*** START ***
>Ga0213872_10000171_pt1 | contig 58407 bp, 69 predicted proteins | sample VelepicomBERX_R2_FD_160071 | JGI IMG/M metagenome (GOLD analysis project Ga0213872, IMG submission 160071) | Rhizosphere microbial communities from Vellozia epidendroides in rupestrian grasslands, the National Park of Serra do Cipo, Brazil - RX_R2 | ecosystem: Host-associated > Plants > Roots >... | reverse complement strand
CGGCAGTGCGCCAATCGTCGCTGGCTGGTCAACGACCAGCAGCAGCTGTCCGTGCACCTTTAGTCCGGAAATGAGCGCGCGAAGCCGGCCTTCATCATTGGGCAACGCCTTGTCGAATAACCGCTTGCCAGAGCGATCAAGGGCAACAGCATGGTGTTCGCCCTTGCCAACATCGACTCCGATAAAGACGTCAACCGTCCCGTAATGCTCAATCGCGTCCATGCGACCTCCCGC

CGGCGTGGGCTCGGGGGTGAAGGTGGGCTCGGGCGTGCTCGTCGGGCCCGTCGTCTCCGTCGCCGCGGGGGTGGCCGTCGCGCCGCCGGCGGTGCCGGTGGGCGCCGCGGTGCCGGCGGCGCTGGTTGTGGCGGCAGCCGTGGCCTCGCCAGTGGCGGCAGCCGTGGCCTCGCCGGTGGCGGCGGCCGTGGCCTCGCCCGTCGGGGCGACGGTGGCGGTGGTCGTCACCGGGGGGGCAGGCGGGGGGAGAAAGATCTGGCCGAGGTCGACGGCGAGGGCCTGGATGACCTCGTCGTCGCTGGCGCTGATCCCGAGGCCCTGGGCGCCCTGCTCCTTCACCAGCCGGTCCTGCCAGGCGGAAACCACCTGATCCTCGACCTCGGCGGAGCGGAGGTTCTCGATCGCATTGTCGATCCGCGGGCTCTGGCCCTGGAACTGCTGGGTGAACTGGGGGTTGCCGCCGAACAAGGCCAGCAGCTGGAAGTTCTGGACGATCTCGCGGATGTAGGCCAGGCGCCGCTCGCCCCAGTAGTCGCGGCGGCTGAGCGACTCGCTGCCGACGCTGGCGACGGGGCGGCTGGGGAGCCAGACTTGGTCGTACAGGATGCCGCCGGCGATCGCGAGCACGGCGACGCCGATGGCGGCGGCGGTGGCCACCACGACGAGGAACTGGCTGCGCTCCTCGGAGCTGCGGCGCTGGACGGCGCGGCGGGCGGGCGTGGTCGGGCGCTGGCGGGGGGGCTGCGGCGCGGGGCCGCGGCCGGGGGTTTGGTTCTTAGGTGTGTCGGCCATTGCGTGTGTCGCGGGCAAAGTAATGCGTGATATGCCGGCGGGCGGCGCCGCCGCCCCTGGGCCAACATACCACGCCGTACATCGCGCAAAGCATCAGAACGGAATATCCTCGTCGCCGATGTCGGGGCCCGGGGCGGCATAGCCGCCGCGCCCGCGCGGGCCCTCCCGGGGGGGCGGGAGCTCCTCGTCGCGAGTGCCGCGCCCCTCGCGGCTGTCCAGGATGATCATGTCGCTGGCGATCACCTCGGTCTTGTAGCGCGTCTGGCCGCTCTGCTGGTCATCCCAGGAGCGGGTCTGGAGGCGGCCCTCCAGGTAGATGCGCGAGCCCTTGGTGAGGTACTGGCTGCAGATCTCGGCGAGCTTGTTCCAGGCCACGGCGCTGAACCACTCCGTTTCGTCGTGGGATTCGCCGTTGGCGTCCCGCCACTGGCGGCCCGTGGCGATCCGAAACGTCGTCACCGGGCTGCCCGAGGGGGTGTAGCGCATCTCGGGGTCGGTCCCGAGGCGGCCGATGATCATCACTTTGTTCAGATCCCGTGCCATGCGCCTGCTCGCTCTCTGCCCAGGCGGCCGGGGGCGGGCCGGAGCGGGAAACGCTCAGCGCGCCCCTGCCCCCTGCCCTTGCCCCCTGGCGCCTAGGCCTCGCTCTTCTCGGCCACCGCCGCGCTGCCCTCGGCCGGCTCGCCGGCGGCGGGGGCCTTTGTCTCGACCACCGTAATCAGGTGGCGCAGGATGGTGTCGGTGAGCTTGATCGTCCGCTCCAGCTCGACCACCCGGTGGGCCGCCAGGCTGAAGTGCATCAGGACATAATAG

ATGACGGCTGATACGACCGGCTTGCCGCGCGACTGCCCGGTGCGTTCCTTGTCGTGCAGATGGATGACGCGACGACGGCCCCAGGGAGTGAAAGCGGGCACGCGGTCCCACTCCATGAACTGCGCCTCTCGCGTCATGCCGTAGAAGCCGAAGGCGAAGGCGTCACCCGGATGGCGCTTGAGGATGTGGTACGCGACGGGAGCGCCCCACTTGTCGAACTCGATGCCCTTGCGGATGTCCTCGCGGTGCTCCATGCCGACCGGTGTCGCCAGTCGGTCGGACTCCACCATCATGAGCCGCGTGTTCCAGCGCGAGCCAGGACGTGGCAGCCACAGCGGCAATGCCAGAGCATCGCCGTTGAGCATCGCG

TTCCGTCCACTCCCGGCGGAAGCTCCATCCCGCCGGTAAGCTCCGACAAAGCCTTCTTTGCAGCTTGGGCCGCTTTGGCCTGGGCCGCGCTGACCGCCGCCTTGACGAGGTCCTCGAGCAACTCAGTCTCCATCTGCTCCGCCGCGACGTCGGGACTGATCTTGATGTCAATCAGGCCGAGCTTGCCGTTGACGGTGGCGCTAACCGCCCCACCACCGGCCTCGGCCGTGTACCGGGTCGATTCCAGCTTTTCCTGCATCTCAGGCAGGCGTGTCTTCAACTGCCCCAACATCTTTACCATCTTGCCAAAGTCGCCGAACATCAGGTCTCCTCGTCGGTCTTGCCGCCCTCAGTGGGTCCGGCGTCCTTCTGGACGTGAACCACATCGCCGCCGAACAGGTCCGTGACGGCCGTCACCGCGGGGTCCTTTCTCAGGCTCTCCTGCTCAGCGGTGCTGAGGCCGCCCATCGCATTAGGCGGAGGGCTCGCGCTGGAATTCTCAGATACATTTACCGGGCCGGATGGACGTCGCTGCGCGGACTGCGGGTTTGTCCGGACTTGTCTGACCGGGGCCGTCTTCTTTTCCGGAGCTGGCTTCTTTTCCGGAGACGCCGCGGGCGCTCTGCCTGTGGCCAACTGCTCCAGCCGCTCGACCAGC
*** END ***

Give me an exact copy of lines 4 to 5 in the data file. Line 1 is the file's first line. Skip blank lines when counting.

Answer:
ATGACGGCTGATACGACCGGCTTGCCGCGCGACTGCCCGGTGCGTTCCTTGTCGTGCAGATGGATGACGCGACGACGGCCCCAGGGAGTGAAAGCGGGCACGCGGTCCCACTCCATGAACTGCGCCTCTCGCGTCATGCCGTAGAAGCCGAAGGCGAAGGCGTCACCCGGATGGCGCTTGAGGATGTGGTACGCGACGGGAGCGCCCCACTTGTCGAACTCGATGCCCTTGCGGATGTCCTCGCGGTGCTCCATGCCGACCGGTGTCGCCAGTCGGTCGGACTCCACCATCATGAGCCGCGTGTTCCAGCGCGAGCCAGGACGTGGCAGCCACAGCGGCAATGCCAGAGCATCGCCGTTGAGCATCGCG

TTCCGTCCACTCCCGGCGGAAGCTCCATCCCGCCGGTAAGCTCCGACAAAGCCTTCTTTGCAGCTTGGGCCGCTTTGGCCTGGGCCGCGCTGACCGCCGCCTTGACGAGGTCCTCGAGCAACTCAGTCTCCATCTGCTCCGCCGCGACGTCGGGACTGATCTTGATGTCAATCAGGCCGAGCTTGCCGTTGACGGTGGCGCTAACCGCCCCACCACCGGCCTCGGCCGTGTACCGGGTCGATTCCAGCTTTTCCTGCATCTCAGGCAGGCGTGTCTTCAACTGCCCCAACATCTTTACCATCTTGCCAAAGTCGCCGAACATCAGGTCTCCTCGTCGGTCTTGCCGCCCTCAGTGGGTCCGGCGTCCTTCTGGACGTGAACCACATCGCCGCCGAACAGGTCCGTGACGGCCGTCACCGCGGGGTCCTTTCTCAGGCTCTCCTGCTCAGCGGTGCTGAGGCCGCCCATCGCATTAGGCGGAGGGCTCGCGCTGGAATTCTCAGATACATTTACCGGGCCGGATGGACGTCGCTGCGCGGACTGCGGGTTTGTCCGGACTTGTCTGACCGGGGCCGTCTTCTTTTCCGGAGCTGGCTTCTTTTCCGGAGACGCCGCGGGCGCTCTGCCTGTGGCCAACTGCTCCAGCCGCTCGACCAGC